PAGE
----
Greensboro City Council 2017 legislative agenda includes body worn camera policy
Greensboro City Council met during a special work session last week to discuss the first draft of the city’s 2017 legislative agenda.
Chief among the council’s concerns were amendments to HB 972, a controversial bill governing access to police body-camera footage, age for juvenile jurisdiction and in-state tuition for undocumented students.
Tom Carruthers, City Attorney, said there are ongoing conversations with other cities in the state concerning HB 972 and that the priorities outlined in the legislative agenda are to allow city council to access and release footage and to allow the Police Community Relations Board to view footage.
Councilmember Mike Barber said he was concerned about appearing to confront the legislature on this issue and recommended discussing the matter with them before putting anything forward.
“I dont wanna send anything to this legislature that is going to shine a spotlight on Greensboro and that we are antagonistic, I wanna avoid that at all costs because we have already been down that road.” Barber said
Mayor Nancy Vaughan said there are already conversations regarding the bill in the legislature and said that an invitation should be extended to meet with members of the legislature in January during their legislative session.
Council also added an item that would support in-state tuition for undocumented immigrants.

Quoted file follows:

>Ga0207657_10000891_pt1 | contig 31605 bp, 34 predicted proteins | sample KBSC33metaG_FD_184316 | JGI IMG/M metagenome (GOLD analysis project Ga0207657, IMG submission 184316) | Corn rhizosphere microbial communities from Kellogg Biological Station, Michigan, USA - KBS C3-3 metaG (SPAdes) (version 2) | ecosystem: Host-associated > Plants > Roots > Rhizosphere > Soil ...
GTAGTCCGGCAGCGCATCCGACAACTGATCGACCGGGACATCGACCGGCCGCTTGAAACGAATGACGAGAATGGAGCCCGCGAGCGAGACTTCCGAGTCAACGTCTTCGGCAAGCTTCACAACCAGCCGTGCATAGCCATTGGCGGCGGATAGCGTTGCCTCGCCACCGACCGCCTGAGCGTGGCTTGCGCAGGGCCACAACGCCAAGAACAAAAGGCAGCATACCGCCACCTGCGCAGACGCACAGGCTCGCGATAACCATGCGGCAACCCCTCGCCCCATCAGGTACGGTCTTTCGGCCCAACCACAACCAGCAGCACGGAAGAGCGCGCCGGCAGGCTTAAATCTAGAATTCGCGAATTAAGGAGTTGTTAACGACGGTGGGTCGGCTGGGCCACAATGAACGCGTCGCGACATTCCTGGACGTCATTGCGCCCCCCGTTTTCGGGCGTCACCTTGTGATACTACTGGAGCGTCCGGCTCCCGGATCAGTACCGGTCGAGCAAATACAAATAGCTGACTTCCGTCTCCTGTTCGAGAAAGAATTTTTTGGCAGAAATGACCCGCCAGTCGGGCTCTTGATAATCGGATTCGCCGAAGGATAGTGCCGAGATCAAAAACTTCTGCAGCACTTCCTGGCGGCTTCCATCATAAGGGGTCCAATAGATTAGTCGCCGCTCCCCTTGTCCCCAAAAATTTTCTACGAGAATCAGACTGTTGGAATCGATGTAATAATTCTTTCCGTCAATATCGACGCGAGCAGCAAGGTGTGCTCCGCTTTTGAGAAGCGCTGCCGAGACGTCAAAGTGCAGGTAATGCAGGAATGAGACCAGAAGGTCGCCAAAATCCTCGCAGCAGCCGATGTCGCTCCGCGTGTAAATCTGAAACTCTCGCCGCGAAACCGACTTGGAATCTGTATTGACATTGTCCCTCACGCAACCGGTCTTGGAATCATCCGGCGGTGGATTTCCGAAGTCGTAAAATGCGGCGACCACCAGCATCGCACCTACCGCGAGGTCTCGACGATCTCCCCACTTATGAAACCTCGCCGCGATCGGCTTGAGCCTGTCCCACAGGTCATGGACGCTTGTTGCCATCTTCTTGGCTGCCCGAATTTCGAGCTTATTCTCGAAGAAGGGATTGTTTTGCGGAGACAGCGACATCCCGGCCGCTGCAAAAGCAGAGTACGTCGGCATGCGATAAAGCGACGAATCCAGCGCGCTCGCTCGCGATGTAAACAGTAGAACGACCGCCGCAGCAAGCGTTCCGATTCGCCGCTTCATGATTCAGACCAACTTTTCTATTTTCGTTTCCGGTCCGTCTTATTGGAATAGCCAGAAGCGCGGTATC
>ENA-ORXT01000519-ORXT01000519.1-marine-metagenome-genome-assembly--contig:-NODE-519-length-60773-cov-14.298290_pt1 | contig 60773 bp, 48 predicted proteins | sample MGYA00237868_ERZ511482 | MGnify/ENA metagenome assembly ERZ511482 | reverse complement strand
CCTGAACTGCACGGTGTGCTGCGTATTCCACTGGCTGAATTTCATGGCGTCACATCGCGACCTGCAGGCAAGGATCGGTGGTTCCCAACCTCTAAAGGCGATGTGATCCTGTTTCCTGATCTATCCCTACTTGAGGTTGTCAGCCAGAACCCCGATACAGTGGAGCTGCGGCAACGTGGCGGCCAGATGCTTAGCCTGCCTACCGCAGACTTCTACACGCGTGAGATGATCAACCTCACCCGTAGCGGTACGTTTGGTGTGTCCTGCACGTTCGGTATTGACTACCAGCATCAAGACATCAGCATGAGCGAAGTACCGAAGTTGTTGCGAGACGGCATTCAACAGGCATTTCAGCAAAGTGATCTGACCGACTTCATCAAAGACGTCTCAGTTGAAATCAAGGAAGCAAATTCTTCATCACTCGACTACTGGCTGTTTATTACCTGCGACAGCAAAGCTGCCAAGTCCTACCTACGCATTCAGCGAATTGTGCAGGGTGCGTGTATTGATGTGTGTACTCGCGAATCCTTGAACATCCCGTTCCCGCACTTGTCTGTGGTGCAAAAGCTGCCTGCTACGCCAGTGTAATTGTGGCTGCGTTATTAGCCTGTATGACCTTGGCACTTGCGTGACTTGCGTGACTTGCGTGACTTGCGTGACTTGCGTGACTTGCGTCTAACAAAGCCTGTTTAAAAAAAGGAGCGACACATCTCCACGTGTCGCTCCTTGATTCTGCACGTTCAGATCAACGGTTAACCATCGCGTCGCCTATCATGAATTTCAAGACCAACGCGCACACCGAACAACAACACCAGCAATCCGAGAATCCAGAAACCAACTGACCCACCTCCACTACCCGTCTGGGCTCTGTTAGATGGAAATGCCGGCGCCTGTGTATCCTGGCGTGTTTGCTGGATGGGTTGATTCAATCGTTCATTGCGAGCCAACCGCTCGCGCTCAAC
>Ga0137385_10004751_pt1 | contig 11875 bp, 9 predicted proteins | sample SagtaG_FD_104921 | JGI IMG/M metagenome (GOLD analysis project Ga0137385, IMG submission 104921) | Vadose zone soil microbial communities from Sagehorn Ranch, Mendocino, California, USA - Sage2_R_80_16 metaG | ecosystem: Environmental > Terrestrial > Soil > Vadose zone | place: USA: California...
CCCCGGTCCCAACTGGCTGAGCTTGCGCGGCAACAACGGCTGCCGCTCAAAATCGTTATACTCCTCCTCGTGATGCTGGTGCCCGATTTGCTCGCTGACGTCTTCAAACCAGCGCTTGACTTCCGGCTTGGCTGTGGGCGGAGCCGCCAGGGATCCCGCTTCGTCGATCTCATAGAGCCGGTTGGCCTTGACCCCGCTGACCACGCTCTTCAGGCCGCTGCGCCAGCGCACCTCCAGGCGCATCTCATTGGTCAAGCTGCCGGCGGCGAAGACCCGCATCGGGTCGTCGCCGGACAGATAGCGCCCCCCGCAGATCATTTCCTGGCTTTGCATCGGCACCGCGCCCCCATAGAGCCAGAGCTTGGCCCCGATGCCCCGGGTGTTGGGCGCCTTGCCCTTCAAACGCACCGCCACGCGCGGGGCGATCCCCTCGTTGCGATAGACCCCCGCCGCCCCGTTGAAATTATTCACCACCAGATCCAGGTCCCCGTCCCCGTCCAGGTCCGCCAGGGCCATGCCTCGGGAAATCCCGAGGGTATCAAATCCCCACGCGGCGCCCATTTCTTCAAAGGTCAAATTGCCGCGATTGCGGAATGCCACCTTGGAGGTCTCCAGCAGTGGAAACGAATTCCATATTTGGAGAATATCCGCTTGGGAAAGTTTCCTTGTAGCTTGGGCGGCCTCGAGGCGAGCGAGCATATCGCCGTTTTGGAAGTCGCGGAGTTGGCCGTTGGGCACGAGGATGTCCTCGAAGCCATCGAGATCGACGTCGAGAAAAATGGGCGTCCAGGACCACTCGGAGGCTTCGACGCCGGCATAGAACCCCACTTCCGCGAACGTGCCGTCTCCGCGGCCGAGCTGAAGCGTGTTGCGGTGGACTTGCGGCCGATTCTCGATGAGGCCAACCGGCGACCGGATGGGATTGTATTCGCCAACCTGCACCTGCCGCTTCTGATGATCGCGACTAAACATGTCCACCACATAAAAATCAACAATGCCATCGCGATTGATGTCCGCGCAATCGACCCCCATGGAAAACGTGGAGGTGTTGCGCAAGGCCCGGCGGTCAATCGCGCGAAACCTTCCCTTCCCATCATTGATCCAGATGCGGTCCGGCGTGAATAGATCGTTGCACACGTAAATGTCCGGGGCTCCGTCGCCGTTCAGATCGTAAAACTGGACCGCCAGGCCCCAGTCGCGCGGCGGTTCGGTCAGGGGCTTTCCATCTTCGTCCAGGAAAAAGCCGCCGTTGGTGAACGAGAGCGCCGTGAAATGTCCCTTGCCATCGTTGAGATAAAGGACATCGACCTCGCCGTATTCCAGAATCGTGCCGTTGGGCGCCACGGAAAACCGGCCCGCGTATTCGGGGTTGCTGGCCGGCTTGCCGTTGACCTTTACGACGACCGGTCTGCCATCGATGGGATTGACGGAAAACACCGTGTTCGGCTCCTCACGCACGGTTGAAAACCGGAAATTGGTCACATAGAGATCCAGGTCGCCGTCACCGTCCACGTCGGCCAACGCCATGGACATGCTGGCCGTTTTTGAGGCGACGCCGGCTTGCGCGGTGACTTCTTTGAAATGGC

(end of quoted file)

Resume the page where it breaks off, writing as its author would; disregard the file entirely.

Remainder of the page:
“I do want to say, I know it may sound like a hot-button issue, but I did speak to the superintendent of Guilford County Schools and her comment was that no matter what you believe about immigration or any laws therein that these kids have spent their whole lives in our public schools,” Councilmember Marikay Abuzuaiter said.
Barber said he wanted to see language stipulating that they have begun the immigration process.
Mayor Vaughan said that most of these students are not 18 and could not have begun the formal immigration process.
“I think we have to acknowledge the immigration process or this is going to be DOA, it’s making a stand versus effectively having a shot at it,” Barber said.
Council decided to let staff work on language to that effect.
Jennifer Schneier, Assistant City Attorney, said the council is also considering joining an effort by many groups to raise the age for juvenile jurisdiction following a commission chaired by NC Supreme Court Chief Justice Mike Morgan finding overwhelmingly that this would be a positive step.
North Carolina and New York are the only states that treat 16 and 17 year olds as adults, which Schneier said disqualifies the state from receiving some federal aid.
“When we talk about what’s a better way that we can do something for our young people and not continue to lock up our future, I think this would get us to the right benchmark and I’m glad that Chief Justice Martin is actually looking into this,” Councilmember Jamal Fox said.